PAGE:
Ortega, who already is involved in graffiti cleanup through a couple of local programs, said he will seek a grant to fund an art program that would reach out to the taggers. He said the program would use mentors who would work with at-risk children, or those who already have run afoul of the law.
The graffiti program alone won't solve the gang problem, but combined with other proactive efforts it could help lessen the impact, he said.
Residents of the neighborhood have their own theories about what's necessary to clean up the area.
Marshall Glocking has lived in his house near Union Park for 13 years and said he plans to stay there until the day he dies.
"I need to be part of this village," said the 53-year-old, who has adopted six special-needs children. "Community involvement — that's going to make the difference."
Glocking, who is a campus monitor at nearby Washington Elementary, said many of the children who get into trouble are lacking a father figure.
"All the kids who have problems are from divided homes," he said. "Boys will be boys, but they don't know how to be men."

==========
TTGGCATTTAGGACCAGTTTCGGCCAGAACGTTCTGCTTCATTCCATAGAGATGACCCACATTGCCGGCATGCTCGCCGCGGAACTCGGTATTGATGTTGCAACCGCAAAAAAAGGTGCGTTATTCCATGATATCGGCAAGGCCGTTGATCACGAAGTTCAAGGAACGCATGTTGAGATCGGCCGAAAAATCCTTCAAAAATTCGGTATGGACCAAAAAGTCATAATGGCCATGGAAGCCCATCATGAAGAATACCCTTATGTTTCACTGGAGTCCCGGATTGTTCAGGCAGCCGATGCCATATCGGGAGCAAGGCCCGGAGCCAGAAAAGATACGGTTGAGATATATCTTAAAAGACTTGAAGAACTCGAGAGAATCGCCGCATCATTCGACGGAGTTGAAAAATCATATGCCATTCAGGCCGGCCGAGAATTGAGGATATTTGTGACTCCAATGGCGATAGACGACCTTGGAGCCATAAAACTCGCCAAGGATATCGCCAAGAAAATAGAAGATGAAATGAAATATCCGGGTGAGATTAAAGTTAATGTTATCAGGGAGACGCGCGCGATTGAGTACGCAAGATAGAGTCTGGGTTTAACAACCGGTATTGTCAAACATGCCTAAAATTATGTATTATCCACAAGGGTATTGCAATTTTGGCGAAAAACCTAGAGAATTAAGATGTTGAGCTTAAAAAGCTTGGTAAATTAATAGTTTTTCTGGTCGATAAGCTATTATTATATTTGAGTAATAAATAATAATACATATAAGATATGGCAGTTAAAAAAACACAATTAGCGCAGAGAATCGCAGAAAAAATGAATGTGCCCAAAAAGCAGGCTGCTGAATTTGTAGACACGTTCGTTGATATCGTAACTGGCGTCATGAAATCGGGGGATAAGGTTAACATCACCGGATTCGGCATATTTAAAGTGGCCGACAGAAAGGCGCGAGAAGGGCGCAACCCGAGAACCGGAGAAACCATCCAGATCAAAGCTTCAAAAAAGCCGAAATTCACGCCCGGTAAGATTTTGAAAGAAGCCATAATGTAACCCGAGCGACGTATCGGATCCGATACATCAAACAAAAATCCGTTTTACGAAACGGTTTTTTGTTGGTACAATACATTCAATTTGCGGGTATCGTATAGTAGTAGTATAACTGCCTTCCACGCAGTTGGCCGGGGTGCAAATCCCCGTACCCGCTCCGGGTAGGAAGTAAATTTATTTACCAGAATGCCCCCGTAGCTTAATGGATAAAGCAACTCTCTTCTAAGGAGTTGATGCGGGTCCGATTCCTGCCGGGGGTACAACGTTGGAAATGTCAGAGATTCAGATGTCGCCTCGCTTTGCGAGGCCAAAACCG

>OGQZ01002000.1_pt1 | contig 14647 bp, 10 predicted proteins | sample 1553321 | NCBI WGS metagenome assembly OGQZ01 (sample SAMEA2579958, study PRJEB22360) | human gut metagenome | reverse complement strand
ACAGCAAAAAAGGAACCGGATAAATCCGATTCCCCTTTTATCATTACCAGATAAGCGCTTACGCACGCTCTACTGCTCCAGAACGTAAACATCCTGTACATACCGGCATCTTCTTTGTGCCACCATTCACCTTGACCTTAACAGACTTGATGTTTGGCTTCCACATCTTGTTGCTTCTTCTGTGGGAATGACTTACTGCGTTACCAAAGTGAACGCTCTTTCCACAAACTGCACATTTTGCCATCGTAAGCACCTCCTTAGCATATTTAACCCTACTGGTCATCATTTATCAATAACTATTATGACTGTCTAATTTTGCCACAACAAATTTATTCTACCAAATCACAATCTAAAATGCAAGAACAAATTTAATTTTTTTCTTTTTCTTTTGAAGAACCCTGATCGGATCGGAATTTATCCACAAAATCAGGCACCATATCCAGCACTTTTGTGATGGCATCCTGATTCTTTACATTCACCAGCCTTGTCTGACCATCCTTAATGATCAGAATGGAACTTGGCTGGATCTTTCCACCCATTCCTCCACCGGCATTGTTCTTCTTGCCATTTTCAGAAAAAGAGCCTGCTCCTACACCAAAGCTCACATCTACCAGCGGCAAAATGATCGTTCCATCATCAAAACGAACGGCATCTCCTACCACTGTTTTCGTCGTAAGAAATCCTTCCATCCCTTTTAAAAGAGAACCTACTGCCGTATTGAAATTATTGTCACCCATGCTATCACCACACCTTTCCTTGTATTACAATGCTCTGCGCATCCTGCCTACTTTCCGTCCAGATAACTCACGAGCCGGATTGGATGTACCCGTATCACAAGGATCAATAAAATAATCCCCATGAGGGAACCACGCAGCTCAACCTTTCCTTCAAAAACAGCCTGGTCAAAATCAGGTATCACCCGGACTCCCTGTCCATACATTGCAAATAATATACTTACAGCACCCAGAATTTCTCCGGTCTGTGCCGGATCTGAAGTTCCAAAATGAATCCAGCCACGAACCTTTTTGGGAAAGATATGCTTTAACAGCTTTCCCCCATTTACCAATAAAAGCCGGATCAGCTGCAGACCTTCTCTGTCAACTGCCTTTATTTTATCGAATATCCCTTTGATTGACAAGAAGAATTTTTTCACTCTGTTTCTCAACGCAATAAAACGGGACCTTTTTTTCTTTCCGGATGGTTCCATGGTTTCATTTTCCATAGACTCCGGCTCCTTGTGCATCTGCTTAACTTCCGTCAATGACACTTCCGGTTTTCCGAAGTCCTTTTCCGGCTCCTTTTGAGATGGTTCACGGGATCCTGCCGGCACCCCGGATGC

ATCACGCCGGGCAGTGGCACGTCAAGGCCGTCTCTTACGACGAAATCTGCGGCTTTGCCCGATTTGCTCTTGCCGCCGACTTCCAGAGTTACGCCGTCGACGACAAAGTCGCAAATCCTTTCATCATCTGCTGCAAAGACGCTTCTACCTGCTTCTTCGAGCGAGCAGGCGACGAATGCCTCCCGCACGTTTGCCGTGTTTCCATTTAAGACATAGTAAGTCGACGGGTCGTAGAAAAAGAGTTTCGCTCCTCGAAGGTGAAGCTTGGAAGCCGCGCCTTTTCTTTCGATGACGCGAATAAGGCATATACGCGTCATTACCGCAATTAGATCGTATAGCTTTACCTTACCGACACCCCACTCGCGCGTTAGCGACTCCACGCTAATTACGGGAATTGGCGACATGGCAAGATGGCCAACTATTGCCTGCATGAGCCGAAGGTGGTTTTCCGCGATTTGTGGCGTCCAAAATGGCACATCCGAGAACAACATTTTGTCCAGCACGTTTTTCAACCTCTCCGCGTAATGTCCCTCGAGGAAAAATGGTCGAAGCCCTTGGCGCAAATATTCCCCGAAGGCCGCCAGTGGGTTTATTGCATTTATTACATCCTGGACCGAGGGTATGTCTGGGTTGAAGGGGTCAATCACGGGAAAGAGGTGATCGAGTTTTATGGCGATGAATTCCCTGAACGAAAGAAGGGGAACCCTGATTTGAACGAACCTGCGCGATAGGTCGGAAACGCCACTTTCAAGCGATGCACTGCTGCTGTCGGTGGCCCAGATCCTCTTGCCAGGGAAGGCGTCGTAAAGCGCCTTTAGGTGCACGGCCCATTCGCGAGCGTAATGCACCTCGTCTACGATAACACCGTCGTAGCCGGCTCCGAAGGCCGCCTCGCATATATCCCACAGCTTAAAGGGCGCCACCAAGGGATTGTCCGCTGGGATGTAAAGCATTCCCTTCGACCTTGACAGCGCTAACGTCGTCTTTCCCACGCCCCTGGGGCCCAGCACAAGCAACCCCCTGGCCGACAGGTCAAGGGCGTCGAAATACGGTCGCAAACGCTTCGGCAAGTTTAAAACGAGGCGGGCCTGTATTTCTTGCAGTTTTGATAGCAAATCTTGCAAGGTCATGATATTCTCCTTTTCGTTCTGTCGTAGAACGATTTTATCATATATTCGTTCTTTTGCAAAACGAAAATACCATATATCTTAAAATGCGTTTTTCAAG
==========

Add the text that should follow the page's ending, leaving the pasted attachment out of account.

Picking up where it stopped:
Glocking said he thinks the county needs a strong program to provide older mentors for these children and to take a more proactive approach to adopting children.
He said the city of Medford doesn't have the budget to deal with all the broken families, though he credits police with fairly quick response times when a problem pops up. Police don't have the resources to follow the "crack parade" of drug dealers in the area, Glocking said.
A few doors from Glocking's house, a young mother, who asked not to be identified, said she was moving out because of the recent violence.
Another mother, who didn't want to be identified, said the increasing violence makes her fearful to let her daughter go outdoors by herself.
Maegan McCleary, a 27-year-old neighbor, said she's noticed an increase in criminal behavior over the past year. She thinks Medford police should focus on serious offenders rather than spending time on marijuana-related crimes.
"They're just letting other stuff slide," said McCleary, who said she is a medical marijuana patient.
Many residents, such as the Leavitts, say they would like a more visible police presence, while acknowledging that the police are doing as much as they can.
If the situation doesn't get better, Jeremy Leavitt said he'll have to move his family away from the neighborhood.
"You want to feel safer and be able to go outside without hearing gunshots," Leavitt said.